With a title like The Cars That Ate Paris, one would expect Peter Weir's first feature-length film to be about a band of carnivorous automobiles chewing up the French countryside whilst en route to the Champs-Elysées to gobble up le premier ministre. Instead, the Paris in this film is a remote Australian town, and said Cars consume in a completely metaphorical sense. Well, almost...
While on a trip into the country, Arthur (Camilleri) and his brother, George, make a detour onto a treachorous dirt road leading into Paris, Australia, seeking a caravan park for a night's rest. The pair are driven off the road by bright lights and a loud, terrifying sound, and George is killed. Arthur finds himself in the local hospital, where he is subjected to questioning by Paris' resident mad-scientist, Dr. Midland (Miles), and given a word association quiz that's sole purpose seems to be to instill the idea that Arthur and George's crash was, indeed, an accident. However, we soon see that the townsfolk have a lucrative little hobby involving ambushing motorists who have the misfortune of driving into their town, stripping the vehicles of all valuables, and either donating the survivors to Dr. Midland's scientific research, or, as in Arthur's case, forcing them to stay on as Parisians through brainwashing and bullying. The Mayor (Meillon) "adopts" Arthur as a son, gives him the job of parking superintendent, and plays on Arthur's fears of driving (a year earlier, he'd killed an old man in road accident and has since been terrified to be behind the wheel of an automobile) to keep him in the fold. However, the local toughs, who cruise around the town in souped-up cars made up of scraps from the ambush victim's vehicles, immediately take offense to The Mayor's new employee. As Arthur slowly becomes aware of the town's sordid dealings, he becomes determined to escape, but there's miles of wilderness, a gang of bloodthirsty thugs, and the town's obsessive Mayor standing between him and freedom.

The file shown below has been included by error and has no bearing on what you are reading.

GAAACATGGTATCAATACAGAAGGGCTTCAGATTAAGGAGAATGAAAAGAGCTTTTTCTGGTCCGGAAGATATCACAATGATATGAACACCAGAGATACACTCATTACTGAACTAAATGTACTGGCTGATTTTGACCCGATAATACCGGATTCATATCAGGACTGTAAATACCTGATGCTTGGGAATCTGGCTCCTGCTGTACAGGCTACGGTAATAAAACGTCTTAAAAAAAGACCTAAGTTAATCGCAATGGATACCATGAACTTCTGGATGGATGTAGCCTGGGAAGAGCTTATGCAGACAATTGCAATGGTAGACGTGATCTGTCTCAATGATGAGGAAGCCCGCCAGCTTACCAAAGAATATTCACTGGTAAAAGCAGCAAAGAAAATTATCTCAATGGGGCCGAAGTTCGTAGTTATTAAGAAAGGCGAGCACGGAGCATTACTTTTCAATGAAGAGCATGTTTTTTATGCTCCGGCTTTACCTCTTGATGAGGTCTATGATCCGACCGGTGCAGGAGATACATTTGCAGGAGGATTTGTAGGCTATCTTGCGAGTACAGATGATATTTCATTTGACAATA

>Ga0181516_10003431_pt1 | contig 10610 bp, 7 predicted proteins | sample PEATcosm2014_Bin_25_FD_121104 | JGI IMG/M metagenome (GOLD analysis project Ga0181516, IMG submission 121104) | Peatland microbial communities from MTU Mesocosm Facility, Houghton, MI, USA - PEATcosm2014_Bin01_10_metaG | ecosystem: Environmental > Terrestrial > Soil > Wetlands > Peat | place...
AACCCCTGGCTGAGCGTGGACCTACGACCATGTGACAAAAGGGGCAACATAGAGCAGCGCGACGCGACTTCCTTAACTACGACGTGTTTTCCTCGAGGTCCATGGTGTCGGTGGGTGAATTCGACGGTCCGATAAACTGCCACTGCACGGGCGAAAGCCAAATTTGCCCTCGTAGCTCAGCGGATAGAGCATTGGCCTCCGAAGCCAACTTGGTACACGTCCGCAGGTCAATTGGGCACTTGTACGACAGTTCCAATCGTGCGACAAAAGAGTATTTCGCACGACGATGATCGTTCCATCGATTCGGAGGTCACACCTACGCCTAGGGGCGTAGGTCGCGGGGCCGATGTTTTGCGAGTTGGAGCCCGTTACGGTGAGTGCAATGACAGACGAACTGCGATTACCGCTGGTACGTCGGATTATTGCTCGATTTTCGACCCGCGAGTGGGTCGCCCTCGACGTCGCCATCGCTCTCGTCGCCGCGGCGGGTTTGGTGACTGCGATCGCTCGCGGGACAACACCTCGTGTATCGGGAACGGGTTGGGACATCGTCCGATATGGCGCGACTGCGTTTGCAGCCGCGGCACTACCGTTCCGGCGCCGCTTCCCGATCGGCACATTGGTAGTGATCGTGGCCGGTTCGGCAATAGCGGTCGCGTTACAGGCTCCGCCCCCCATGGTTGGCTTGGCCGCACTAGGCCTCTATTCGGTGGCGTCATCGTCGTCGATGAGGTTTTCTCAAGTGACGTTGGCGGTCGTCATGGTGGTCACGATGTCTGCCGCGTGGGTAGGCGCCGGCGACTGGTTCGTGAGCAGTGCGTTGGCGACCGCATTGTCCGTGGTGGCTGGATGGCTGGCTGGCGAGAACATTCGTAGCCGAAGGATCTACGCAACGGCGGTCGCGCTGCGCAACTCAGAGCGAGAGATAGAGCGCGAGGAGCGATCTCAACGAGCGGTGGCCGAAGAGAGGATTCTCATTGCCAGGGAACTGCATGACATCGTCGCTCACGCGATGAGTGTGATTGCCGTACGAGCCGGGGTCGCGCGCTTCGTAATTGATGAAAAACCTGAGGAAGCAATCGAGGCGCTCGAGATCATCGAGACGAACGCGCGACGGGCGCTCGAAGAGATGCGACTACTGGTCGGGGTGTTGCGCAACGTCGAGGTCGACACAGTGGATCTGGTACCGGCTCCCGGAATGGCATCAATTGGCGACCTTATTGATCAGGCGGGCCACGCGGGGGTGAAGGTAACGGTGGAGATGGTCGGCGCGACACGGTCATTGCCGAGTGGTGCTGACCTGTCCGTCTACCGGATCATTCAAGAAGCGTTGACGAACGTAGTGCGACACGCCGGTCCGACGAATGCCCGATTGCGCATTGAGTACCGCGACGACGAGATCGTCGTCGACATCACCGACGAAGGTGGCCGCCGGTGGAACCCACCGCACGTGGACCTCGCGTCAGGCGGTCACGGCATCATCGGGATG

The Cars That Ate Paris is a very odd and intrigueing film that, in lesser hands, would have probably been best presented as a short feature. However, Weir makes the most of his limited budget and somewhat thin premise by filling in the dead time with some wonderfully shot scenes that wratchet up the tension while maintaining our interest until the next darkly comedic bit comes along. I liken this film to The Wicker Man, in that it shares that film's rather esoteric blend of humour and horror, but fails to settle into either genre, instead, crafting it's own eccentric niche'. I had a great time with this one, especially since I went into it with zero expectations. Weir is a great director, whose resume speaks volumes (Picnic at Hanging Rock, The Mosquito Coast, Galipoli), but one would have never thought he'd had such a brilliantly bizarre film in his ouevre'.
Home Vision Entertainment, a company that specialises in little known but ultimately exciting and rewarding films, presents Paris in a gorgeous widescreen anamorphic transfer that looks absolutely stunning. The only gripe is that the audio is a bit uneven, especially during the scenes in which the local marauders putt around the city in their mini-cars. Other than that, this is a remarkable job.
The DVD also features an entire bonus film; the made-for-television thriller, The Plumber. While it's essentially an oft-revisited tale of home invasion and paranoia, it's still a fun flick, and Weir's style translates to the "small screen". The Plumber is also presented in widescreen, but the transfer's a bit dodgy, and features a fair amount of grain and artifacts. Still, as a bonus, it's quite welcome, and a solid piece of entertainment.
In addition to the two feature films, we are also treated to in-depth interviews with Weir about both Paris and The Plumber, rounding out a truly exceptional set that one would hardly expect for a such an obscure film.
HVE has, in my opinion, released some of the most challenging and exceptional films, second only to Criterion, and The Cars That Ate Paris is one more step in the right direction. Well done, and highly recommended.